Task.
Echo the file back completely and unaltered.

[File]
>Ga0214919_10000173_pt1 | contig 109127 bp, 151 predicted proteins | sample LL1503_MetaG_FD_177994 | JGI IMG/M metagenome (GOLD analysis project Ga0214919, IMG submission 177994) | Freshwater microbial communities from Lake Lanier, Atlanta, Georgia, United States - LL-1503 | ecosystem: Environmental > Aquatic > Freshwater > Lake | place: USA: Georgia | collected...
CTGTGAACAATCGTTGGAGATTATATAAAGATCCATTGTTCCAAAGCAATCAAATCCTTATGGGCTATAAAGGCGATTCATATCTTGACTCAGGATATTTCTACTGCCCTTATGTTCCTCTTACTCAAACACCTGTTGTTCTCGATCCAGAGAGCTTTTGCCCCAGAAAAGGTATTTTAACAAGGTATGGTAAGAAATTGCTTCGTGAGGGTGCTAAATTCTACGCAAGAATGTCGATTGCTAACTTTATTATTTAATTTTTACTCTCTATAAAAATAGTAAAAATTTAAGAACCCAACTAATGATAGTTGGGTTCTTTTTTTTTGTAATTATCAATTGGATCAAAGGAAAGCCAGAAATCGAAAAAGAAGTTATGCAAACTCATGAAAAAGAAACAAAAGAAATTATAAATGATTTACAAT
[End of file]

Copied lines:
>Ga0214919_10000173_pt1 | contig 109127 bp, 151 predicted proteins | sample LL1503_MetaG_FD_177994 | JGI IMG/M metagenome (GOLD analysis project Ga0214919, IMG submission 177994) | Freshwater microbial communities from Lake Lanier, Atlanta, Georgia, United States - LL-1503 | ecosystem: Environmental > Aquatic > Freshwater > Lake | place: USA: Georgia | collected...
CTGTGAACAATCGTTGGAGATTATATAAAGATCCATTGTTCCAAAGCAATCAAATCCTTATGGGCTATAAAGGCGATTCATATCTTGACTCAGGATATTTCTACTGCCCTTATGTTCCTCTTACTCAAACACCTGTTGTTCTCGATCCAGAGAGCTTTTGCCCCAGAAAAGGTATTTTAACAAGGTATGGTAAGAAATTGCTTCGTGAGGGTGCTAAATTCTACGCAAGAATGTCGATTGCTAACTTTATTATTTAATTTTTACTCTCTATAAAAATAGTAAAAATTTAAGAACCCAACTAATGATAGTTGGGTTCTTTTTTTTTGTAATTATCAATTGGATCAAAGGAAAGCCAGAAATCGAAAAAGAAGTTATGCAAACTCATGAAAAAGAAACAAAAGAAATTATAAATGATTTACAAT